Going on trips is always exciting especially if it is somewhere far away and unexplored. That was the case for the Jesuit students going to Washington D.C. to have a blast by not only helping themselves but also by helping others on the trip.

This past week, nineteen Jesuit students from all four grade levels and some staff took a trip to the nation’s capital, Washington D.C., which took place from November 2nd through the 6th.

“This is the largest group of students from Jesuit Dallas to attend the conference.“ Mr. Perry said. The main reason they went was to participate in the annual Ignatian Family Teach-In For Justice, which is a yearly gathering of students from Jesuit institutions from all across the country. This event serves to educate and provide the opportunity for advocacy and action. “The Mass and prayer service remembering the Jesuit Martyrs was especially powerful,” Mr. Perry said.

On Friday, November 3rd, the students toured and visited the White House and the many monuments located in D.C. like the Lincoln and Vietnam Memorial.  They learned more about space in the Air and Space Museum, more about the history of our country in the Natural History Museum, and went to many other museums on Saturday morning.

“The museums were awesome, and I learned that the original Star-Spangled Banner flag is still there,” according to Luke Maxtone-Graham, a freshman who was one of the nineteen students to go to Washington D.C.

On Saturday afternoon, the conference began. Within the first hours of the meeting, they introduced Catholic Social Teaching terms and Social Justice issues. The goal for the students was to continue to improve on empathy, the topic thoroughly explored in many of our prayer services and I-days. The problem of inequality is no laughing matter, and it needs to be fixed, and with empathy, it makes it much easier.

“It was really cool to go to the conference, as it really opened up my mind to new opinions and experiences,” said Luke Maxtone-Graham, “it also opened my mind up that there are actually people who struggle with their daily day-to-day lives.”

The faculty encouraged the students to take a chance on walking with and “feeling with” another person either through casual encounters like those in the mall or more formal encounters listening to speakers. The staff was impressed by how the students reacted to opening their hearts to empathy with the people they met.

Students also made bonds with our brother school in Guadalajara, Mexico which is hosting some of our students over the Thanksgiving break. Mr. Dion, a theology teacher here at Jesuit, said that his favorite part of the trip was being with other people and being present with the boys grow in relationships with others. The conference lasted the whole weekend was a moving experience for both the students and the staff.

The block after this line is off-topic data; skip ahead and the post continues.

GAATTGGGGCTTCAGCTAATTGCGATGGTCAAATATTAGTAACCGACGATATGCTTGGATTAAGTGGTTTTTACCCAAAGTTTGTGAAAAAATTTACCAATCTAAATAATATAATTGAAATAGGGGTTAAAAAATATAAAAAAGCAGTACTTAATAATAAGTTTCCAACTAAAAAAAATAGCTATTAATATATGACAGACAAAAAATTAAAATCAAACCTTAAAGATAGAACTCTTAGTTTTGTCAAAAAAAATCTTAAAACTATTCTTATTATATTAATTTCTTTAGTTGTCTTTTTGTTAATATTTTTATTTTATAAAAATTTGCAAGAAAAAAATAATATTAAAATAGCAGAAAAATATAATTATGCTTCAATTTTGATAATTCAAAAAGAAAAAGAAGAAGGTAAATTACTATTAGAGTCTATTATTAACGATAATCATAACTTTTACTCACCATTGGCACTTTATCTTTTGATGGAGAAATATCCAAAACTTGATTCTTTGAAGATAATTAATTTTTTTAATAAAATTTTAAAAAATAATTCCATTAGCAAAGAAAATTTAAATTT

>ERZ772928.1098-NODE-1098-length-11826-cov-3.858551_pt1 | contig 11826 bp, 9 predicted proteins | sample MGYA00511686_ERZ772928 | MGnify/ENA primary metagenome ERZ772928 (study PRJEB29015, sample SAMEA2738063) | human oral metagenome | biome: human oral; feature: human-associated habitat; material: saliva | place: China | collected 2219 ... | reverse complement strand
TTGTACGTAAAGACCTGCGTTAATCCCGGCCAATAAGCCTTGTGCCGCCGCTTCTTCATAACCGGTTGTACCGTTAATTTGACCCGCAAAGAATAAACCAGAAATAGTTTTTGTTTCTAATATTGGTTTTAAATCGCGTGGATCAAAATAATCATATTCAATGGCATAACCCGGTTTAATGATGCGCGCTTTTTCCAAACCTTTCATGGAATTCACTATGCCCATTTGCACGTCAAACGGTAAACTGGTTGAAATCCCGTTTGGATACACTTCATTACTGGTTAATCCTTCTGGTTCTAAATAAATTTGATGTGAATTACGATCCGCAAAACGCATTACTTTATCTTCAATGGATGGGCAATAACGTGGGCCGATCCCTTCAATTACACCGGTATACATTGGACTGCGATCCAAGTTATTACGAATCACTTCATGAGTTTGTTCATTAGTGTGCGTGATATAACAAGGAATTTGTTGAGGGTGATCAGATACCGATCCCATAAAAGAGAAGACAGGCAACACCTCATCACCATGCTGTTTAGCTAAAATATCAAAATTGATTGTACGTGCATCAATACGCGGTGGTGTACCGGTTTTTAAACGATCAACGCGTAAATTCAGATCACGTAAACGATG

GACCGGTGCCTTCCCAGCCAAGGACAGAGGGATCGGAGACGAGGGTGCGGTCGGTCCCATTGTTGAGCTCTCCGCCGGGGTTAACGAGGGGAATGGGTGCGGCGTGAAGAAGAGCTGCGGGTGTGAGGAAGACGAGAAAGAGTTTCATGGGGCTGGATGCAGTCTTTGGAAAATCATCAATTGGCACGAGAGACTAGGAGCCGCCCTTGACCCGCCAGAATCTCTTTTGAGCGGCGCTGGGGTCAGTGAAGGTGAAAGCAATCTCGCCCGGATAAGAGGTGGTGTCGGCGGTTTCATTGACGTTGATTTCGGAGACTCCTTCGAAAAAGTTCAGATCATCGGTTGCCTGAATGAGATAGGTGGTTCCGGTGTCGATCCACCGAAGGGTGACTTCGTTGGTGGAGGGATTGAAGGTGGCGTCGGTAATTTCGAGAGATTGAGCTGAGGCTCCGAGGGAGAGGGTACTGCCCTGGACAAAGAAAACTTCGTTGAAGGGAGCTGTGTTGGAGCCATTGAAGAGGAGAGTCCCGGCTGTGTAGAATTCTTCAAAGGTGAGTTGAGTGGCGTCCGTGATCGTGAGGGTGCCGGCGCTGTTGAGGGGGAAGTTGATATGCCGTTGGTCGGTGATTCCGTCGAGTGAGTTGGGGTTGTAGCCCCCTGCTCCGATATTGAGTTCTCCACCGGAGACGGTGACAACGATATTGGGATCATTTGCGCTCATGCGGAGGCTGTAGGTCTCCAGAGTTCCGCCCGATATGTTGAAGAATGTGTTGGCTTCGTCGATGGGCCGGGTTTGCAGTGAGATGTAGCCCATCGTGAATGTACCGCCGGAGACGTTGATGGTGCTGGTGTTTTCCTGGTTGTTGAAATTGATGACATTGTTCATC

“I was proud of our students being the only group to serve as hosts for a school from abroad. We partnered with our school in Guadalajara, Mexico and made certain that they were plugged into the seminars and activities,” Mr. Perry said.

On Monday, the students participated in “Advocacy Day,” a day during which the various schools visit senators and congressmen or their staff to engage them in dialogue about a particular issue. They chose to speak with Congressman Sessions and Senator Cornyn about DACA in particular.

“DACA gives young undocumented immigrants: 1) protection from deportation, and 2) a work permit,” according to the University of California in Berkley. President Trump has ended the DACA program. Now undocumented citizens are not allowed to get jobs and risk getting deported from their only home and losing their families.

Before the meeting with the congressmen, the students researched and created a presentation and talking points on a comprehensive immigration strategy that is grounded in our call to respect human dignity.

“A highlight for this year included our meeting with Congressman Sessions and Senator Cornyn. Our students presented proposals for comprehensive immigration reform,” Mr. Perry added.

“It was an honor to sit with the congressmen,”  Mr. Dion said.

All the Jesuit students and staff experienced something different that is outside their usual daily lives; the trip helped them grow in their faith, understand situations, and advocate for others.

 

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